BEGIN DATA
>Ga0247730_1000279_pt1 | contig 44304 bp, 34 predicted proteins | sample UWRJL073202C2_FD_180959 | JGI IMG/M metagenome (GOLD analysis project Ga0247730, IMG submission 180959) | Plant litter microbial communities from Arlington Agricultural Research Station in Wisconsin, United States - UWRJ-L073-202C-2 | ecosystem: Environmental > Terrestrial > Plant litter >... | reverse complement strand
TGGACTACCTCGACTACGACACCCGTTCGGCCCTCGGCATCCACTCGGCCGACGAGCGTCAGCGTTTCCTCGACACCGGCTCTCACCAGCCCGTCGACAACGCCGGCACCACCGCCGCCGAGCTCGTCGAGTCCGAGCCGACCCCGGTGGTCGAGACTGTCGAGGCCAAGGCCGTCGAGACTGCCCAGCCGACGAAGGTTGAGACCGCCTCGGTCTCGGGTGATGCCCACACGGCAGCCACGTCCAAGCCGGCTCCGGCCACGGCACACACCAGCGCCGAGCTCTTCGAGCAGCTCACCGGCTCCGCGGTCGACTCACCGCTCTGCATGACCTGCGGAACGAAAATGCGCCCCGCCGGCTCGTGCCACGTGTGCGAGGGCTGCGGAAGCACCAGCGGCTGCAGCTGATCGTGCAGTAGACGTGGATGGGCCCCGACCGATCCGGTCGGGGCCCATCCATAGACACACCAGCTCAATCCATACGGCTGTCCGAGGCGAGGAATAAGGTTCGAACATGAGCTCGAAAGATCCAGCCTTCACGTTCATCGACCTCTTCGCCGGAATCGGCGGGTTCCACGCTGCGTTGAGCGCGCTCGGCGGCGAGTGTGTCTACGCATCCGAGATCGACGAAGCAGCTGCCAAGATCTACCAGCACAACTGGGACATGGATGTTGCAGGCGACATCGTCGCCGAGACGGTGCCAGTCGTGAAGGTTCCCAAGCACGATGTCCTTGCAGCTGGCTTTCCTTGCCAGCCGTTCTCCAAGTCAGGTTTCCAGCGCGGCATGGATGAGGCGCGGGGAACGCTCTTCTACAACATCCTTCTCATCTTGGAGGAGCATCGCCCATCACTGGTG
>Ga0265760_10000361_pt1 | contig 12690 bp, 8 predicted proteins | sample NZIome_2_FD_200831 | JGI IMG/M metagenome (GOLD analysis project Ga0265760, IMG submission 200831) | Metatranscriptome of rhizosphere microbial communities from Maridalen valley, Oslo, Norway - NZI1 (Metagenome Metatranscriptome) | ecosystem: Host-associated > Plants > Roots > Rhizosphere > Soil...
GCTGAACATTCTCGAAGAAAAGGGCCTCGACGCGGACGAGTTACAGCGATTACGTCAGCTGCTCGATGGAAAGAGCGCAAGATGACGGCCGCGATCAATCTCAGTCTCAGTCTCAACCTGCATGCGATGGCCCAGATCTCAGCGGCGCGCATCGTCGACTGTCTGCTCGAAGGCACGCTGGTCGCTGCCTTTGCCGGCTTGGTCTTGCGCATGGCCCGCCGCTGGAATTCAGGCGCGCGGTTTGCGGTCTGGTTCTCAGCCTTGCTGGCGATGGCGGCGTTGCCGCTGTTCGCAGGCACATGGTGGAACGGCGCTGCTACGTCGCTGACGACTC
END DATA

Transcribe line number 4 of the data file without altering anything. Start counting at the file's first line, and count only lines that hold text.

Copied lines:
GCTGAACATTCTCGAAGAAAAGGGCCTCGACGCGGACGAGTTACAGCGATTACGTCAGCTGCTCGATGGAAAGAGCGCAAGATGACGGCCGCGATCAATCTCAGTCTCAGTCTCAACCTGCATGCGATGGCCCAGATCTCAGCGGCGCGCATCGTCGACTGTCTGCTCGAAGGCACGCTGGTCGCTGCCTTTGCCGGCTTGGTCTTGCGCATGGCCCGCCGCTGGAATTCAGGCGCGCGGTTTGCGGTCTGGTTCTCAGCCTTGCTGGCGATGGCGGCGTTGCCGCTGTTCGCAGGCACATGGTGGAACGGCGCTGCTACGTCGCTGACGACTC